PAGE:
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Thromb Haemost. 2019 May;119(5):744-757. doi: 10.1055/s-0039-1679908. Epub 2019 Mar 12.

Epithelial (E)-Cadherin is a Novel Mediator of Platelet Aggregation and Clot Stability.

Author information

1
Department of Laboratory Medicine, Yale University, New Haven, Connecticut, United States.
2
The Yale Stem Cell Center, Yale University, New Haven, Connecticut, United States.
3
Department of Pathology, Yale University, New Haven, Connecticut, United States.
4
Department of Internal Medicine, Yale University, New Haven, Connecticut, United States.
5
Department of Cell Biology, Yale University, New Haven, Connecticut, United States.
6
Department of Comparative Medicine, Yale University, New Haven, Connecticut, United States.
7
Children's Hospital of Philadelphia, Philadelphia, Pennsylvania, United States.
8
Institute of Medical Biology, Polish Academy of Sciences, Philadelphia, Pennsylvania, United States.
9
Department of Pathology, Children's Hospital of Philadelphia, Philadelphia, Pennsylvania, United States.
10
Department of Laboratory Medicine, Children's Hospital of Philadelphia, Philadelphia, Pennsylvania, United States.
11
University of Pennsylvania, Philadelphia, Pennsylvania, United States.
12
Department of Pediatrics, Children's Hospital of Philadelphia, Philadelphia, Pennsylvania, United States.

Abstract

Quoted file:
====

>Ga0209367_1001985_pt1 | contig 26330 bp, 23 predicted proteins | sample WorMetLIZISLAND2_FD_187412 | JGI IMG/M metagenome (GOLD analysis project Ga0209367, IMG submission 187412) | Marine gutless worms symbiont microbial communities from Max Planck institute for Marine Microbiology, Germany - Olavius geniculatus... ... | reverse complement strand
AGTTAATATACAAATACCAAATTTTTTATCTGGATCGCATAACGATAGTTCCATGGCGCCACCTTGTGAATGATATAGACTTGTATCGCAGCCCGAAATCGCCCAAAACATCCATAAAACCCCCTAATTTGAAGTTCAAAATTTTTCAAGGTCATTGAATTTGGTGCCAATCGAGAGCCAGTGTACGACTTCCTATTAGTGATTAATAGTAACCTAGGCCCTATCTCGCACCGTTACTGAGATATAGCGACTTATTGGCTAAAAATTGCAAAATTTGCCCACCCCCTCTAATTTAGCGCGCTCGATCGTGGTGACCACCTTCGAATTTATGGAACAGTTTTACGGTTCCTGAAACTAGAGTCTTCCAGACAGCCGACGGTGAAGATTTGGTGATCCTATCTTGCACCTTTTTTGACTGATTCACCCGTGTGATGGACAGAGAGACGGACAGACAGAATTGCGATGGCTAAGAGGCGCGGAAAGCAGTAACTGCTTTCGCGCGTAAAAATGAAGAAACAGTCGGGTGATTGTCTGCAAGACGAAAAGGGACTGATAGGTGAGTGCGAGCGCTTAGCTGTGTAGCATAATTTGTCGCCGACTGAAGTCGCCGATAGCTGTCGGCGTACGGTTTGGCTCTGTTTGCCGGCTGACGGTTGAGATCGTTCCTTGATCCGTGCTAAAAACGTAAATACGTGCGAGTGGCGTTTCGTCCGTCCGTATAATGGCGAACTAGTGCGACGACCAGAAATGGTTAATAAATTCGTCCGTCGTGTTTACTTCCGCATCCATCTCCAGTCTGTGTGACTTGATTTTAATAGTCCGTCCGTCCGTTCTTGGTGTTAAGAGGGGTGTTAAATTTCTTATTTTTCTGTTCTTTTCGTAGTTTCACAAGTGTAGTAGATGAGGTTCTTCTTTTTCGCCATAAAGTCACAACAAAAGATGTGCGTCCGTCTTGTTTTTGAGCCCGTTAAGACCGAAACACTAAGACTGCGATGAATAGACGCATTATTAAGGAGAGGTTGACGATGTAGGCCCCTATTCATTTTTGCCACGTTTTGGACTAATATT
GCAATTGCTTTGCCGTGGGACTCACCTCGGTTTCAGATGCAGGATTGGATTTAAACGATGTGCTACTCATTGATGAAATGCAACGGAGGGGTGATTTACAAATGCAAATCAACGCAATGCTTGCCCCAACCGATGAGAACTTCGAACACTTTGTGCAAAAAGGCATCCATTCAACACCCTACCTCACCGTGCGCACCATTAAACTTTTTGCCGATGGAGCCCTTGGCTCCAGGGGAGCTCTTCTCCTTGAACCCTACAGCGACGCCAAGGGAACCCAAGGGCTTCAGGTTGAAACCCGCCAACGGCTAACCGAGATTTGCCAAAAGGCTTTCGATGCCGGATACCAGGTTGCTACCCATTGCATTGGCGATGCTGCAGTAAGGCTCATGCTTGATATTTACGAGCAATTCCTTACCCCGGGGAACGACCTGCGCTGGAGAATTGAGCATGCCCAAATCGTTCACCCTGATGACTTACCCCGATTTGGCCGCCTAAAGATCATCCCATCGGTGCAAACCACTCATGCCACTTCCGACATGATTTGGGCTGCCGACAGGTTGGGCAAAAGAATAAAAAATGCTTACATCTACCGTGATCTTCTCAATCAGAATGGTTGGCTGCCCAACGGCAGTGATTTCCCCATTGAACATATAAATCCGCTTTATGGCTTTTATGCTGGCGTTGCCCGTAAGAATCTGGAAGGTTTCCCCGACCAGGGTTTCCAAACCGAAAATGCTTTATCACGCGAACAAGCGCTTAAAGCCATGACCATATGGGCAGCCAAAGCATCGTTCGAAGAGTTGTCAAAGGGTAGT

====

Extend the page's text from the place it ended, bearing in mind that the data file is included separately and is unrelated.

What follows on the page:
Cadherins play a major role in mediating cell-cell adhesion, which shares many parallels with platelet-platelet interactions during aggregate formation and clot stabilization. Platelets express epithelial (E)-cadherin, but its contribution to platelet function and/or platelet production is currently unknown. To assess the role of E-cadherin in platelet production and function in vitro and in vivo, we utilized a megakaryocyte-specific E-cadherin knockout mouse model. Loss of E-cadherin in megakaryocytes does not affect megakaryocyte maturation, platelet number or size. However, platelet dysfunction in the absence of E-cadherin is revealed when conditional knockout mice are challenged with acute antibody-mediated platelet depletion. Unlike wild-type mice that recover fully, knockout mice die within 72 hours post-antibody administration, likely from haemorrhage. Furthermore, conditional knockout mice have prolonged tail bleeding times, unstable clot formation, reduced clot retraction and reduced fibrin deposition in in vivo injury models. Murine platelet aggregation in vitro in response to thrombin and thrombin receptor activating peptide is compromised in E-cadherin null platelets, while aggregation in response to adenosine diphosphate (ADP) is not significantly different. Consistent with this, in vitro aggregation of primary human platelets in response to thrombin is decreased by an inhibitory E-cadherin antibody. Integrin activation and granule secretion in response to ADP and thrombin are not affected in E-cadherin null platelets, but Akt and glycogen synthase kinase 3β (GSK3β) activation are attenuated, suggesting a that E-cadherin contributes to aggregation, clot stabilization and retraction that is mediated by phosphoinositide 3-kinase/Akt/GSK3β signalling. In summary, E-cadherin plays a salient role in platelet aggregation and clot stability.

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